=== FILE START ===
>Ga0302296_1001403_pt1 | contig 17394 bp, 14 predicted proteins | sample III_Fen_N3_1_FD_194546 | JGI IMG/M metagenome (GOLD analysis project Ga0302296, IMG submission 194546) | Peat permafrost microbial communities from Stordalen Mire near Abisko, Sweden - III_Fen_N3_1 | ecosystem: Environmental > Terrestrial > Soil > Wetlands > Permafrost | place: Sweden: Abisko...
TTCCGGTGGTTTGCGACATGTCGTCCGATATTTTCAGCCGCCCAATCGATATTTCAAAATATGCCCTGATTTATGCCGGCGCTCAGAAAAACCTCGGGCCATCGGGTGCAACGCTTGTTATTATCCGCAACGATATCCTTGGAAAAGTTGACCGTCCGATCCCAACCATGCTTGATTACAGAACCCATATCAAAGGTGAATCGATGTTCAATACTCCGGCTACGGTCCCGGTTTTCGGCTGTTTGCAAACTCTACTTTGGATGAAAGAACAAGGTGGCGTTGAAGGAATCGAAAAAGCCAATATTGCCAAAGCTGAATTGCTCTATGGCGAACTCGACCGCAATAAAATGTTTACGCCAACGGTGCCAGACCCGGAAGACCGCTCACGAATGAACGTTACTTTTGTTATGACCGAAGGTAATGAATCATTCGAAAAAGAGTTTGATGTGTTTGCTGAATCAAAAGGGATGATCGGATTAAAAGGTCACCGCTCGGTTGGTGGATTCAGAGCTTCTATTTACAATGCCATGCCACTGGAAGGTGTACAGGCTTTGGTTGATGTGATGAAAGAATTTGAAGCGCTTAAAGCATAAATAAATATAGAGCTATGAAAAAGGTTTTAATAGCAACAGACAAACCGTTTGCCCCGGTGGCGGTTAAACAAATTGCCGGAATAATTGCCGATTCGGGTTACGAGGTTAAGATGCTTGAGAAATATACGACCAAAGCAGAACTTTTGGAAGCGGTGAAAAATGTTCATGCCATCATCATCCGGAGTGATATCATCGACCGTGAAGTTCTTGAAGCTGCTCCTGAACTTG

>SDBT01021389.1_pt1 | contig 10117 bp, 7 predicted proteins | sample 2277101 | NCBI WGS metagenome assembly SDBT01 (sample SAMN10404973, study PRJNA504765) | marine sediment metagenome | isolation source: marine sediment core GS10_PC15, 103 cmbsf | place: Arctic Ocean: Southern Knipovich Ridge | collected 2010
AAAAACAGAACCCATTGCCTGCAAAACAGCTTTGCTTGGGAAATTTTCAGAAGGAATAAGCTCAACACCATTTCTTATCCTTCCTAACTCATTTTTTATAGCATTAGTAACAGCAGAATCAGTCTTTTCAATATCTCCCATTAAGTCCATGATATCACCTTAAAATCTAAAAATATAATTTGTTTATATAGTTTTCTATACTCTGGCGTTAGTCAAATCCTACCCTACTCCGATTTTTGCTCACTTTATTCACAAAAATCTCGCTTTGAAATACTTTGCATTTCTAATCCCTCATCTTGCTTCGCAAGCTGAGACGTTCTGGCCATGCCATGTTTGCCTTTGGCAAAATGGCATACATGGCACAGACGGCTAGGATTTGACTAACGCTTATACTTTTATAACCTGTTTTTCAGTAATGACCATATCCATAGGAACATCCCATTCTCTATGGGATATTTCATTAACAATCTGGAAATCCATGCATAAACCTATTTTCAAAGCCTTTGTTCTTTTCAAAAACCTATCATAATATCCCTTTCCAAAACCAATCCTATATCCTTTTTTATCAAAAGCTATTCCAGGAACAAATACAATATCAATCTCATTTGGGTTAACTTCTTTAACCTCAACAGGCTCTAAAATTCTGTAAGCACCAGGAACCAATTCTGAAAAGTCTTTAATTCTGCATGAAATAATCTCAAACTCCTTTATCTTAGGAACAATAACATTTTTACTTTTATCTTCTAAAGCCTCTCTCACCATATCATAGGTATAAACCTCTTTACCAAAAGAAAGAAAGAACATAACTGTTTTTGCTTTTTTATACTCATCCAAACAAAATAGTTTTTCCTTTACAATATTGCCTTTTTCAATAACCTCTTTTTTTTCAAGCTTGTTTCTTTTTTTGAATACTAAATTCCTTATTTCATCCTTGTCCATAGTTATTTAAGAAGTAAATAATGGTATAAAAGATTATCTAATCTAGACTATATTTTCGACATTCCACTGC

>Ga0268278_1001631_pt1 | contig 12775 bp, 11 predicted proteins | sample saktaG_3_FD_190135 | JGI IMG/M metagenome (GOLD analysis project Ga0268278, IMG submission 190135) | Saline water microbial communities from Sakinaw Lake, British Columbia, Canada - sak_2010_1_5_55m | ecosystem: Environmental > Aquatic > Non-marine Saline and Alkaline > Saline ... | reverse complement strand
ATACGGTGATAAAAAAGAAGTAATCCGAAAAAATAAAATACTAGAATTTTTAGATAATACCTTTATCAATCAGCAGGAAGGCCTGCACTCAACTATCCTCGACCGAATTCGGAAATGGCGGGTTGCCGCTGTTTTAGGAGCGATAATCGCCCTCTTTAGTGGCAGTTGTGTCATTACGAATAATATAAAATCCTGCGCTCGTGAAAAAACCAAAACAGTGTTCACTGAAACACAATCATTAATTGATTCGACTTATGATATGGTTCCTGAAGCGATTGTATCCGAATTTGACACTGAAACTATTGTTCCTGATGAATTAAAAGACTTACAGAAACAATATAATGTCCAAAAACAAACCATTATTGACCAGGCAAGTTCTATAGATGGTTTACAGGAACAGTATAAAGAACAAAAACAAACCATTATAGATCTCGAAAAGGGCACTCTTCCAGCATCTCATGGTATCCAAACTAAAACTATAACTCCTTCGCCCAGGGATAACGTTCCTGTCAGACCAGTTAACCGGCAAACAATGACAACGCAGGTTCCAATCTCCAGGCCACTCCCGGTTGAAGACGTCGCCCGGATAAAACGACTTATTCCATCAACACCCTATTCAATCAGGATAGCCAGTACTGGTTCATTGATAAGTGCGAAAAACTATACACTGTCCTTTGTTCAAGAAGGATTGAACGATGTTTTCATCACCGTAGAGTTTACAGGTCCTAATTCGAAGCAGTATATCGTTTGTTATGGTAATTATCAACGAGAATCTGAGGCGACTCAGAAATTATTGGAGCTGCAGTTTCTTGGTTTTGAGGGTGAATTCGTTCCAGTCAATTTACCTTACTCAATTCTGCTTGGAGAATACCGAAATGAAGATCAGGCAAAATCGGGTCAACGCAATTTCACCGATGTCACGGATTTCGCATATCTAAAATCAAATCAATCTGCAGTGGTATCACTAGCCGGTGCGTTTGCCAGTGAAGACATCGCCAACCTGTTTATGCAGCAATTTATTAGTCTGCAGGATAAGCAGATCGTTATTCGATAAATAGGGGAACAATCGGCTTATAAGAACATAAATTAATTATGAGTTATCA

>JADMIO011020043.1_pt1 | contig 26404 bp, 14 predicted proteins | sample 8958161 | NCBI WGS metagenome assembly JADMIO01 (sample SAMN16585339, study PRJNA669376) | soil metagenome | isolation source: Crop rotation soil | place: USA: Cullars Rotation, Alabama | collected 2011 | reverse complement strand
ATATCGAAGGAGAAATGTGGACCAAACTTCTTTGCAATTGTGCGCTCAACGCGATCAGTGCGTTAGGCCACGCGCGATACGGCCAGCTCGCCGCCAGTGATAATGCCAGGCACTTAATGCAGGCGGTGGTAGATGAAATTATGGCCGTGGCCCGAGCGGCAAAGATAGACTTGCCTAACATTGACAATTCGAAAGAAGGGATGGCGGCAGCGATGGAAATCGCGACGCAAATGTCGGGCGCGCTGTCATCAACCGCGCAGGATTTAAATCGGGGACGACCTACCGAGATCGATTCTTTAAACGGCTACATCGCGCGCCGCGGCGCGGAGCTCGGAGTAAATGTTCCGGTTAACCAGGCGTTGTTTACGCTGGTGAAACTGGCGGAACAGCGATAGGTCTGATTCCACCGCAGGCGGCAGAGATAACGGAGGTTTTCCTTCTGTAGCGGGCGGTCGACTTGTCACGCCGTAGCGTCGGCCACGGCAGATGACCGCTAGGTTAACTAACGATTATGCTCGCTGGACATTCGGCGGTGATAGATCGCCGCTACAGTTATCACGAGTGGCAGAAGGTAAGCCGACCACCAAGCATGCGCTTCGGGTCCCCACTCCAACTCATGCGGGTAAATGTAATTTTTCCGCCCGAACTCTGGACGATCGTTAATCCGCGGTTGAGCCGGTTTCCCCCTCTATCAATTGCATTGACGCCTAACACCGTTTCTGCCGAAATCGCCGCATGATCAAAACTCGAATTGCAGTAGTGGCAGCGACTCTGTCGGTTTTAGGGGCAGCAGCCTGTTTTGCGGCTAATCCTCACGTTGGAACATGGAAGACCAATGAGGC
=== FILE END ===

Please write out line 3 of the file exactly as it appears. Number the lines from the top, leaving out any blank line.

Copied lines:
>SDBT01021389.1_pt1 | contig 10117 bp, 7 predicted proteins | sample 2277101 | NCBI WGS metagenome assembly SDBT01 (sample SAMN10404973, study PRJNA504765) | marine sediment metagenome | isolation source: marine sediment core GS10_PC15, 103 cmbsf | place: Arctic Ocean: Southern Knipovich Ridge | collected 2010